The day started with a 20 minute taxi to the train station in Poroy for the 8:30 AM check in. Michael and the taxi driver, Renato, discussed sustainability and how the Incas lived in harmony with the environment. (We later tried to reach Renato to hire him for a day trip, but he never returned our email.) During the three hour train ride, we watched the beautiful countryside from the observation deck in the bar car, listened to live music, ate a big brunch, and had a wee bit of champagne. The train stopped in Aguas Calientes, a cute town at the base of the mountain, from which buses depart for a 15 minute drive up a narrow, winding road to Machu Picchu.
After some confusion over which bus to take and a wait for the rest of our group, we set off with the guide. We walked up a winding, path and then we saw it – wow! Did we say wow?! We spent the next three hours exploring the incredible Inca site and learning about its history. After the tour, the group stopped for tea at Inkaterra, the only hotel at the top of the mountain. Then it was back to the train for the ride home. We headed to the bar car for cocktails, then a group gathered as the musicians got everyone involved. After dinner and more cocktails, the long journey came to an end at the Poroy station.
We learned some interesting things about the local culture…
Some people put an offering on the roof of their house for harmony and fertility. It is a little sculpture with a cross, two bulls to symbolize plowing the fields together, and two pots – one for food and one for water.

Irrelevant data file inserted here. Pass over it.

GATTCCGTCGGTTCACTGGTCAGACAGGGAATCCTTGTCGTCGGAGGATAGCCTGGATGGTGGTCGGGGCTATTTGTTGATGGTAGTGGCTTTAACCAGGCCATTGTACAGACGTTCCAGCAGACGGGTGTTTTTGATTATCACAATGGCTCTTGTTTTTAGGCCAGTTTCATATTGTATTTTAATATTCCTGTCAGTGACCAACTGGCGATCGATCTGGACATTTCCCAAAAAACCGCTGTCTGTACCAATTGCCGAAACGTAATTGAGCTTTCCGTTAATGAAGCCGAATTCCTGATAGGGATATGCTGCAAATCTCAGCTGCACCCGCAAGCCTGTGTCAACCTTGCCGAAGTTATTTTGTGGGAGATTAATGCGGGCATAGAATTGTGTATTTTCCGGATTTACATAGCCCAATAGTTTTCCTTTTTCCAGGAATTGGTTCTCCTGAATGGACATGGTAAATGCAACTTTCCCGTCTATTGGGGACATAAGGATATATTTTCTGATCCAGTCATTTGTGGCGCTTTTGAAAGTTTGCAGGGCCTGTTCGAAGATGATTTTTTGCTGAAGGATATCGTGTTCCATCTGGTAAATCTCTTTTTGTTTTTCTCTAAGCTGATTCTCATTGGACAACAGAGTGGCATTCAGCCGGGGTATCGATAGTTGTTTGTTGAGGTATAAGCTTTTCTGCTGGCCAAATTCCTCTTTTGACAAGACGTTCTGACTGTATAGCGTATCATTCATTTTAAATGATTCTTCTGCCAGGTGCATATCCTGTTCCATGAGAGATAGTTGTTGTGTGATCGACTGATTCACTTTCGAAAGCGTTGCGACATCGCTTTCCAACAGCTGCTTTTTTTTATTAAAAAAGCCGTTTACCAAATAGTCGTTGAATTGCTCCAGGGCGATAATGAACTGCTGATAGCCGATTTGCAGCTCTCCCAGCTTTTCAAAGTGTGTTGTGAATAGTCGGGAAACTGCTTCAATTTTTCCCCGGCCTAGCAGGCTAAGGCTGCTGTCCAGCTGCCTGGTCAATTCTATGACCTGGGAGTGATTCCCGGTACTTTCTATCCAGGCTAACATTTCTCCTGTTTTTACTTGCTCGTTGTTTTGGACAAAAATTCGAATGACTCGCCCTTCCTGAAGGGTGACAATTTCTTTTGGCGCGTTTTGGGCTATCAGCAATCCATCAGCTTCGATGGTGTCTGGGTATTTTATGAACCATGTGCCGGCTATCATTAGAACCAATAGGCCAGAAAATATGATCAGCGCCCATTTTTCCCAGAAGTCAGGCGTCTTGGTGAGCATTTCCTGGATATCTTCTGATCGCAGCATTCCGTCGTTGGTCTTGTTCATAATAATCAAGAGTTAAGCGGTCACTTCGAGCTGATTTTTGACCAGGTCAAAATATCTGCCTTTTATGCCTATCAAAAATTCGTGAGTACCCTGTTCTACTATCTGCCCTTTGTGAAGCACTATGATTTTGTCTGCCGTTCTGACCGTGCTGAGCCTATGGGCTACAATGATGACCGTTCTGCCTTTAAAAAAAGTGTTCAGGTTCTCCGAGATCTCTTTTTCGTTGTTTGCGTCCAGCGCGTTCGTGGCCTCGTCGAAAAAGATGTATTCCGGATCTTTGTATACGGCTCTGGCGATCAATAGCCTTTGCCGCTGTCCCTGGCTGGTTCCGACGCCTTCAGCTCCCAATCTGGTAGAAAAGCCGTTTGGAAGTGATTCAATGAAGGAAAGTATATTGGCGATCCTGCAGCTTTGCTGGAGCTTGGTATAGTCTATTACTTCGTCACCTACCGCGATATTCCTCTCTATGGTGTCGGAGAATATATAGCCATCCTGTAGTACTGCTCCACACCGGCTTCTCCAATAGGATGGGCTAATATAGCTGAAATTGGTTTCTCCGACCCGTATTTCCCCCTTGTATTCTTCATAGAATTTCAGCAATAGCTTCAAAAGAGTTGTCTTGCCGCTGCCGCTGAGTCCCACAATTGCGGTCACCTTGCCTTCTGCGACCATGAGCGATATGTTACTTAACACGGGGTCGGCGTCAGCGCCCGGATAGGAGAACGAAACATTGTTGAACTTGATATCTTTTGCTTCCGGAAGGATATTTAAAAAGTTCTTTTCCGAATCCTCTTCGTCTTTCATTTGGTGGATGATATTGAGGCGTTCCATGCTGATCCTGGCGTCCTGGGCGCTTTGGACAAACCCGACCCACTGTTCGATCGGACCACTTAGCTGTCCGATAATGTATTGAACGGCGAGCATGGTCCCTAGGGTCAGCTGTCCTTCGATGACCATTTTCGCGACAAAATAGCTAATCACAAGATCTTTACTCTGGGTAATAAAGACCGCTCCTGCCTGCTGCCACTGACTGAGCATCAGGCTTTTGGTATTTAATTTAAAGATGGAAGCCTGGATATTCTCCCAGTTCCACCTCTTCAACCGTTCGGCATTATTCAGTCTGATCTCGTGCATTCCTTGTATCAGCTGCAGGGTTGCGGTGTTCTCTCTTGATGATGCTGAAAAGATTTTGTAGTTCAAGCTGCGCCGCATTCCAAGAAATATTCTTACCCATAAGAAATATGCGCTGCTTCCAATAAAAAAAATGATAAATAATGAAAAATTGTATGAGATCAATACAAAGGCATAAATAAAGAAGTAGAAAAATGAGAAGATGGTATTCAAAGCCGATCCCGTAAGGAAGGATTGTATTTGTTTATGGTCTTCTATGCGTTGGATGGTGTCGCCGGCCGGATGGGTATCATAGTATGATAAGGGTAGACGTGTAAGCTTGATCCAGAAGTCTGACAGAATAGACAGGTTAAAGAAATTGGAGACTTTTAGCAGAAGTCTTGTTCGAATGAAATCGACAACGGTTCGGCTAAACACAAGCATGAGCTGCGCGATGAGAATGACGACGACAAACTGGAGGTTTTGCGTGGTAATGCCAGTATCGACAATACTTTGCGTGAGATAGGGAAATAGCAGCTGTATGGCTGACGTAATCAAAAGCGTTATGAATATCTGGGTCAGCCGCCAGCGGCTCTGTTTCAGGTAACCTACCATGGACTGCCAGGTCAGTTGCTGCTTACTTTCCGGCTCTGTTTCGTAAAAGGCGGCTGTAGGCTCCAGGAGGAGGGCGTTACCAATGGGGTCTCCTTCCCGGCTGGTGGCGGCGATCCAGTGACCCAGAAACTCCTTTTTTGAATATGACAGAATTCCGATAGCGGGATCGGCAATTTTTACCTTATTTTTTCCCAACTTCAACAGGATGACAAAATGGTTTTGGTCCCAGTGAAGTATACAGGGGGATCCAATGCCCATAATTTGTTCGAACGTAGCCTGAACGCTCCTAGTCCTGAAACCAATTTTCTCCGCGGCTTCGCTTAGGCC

The Inca used coca leaves in ceremonies as offerings to the three worlds (sky, earth, underworld).
The Inca used a ceremonial knife, tumi, to sacrifice black lamas and to perform brain surgery on people.
Parades are big in Cusco! We saw several parades in the Plaza de Armas – some big and some small. Many appeared to have a religious theme. One night, there was a group of cute kids dressed in white. Another night, kids and parents marched carrying brightly colored lanterns. There was a biggie one afternoon, which appeared to be a mix of different themes ranging from religious to a celebration of the beer bottle.
Shopping in Cusco
Cusco is a shopper’s heaven – there are textile, jewelry, and souvenir shops, outdoor markets, and street hawkers everywhere. Actually, there were so many similar items that we got overwhelmed and a bit turned off. But there were a few shops that stood out.
- Alpaca knits: Kuna
- Boutique (clothes, jewelry, purses): Cocoliso Calle Palacio #122 firstname.lastname@example.org and Kushka (courtyard in front of the Museum of Coca)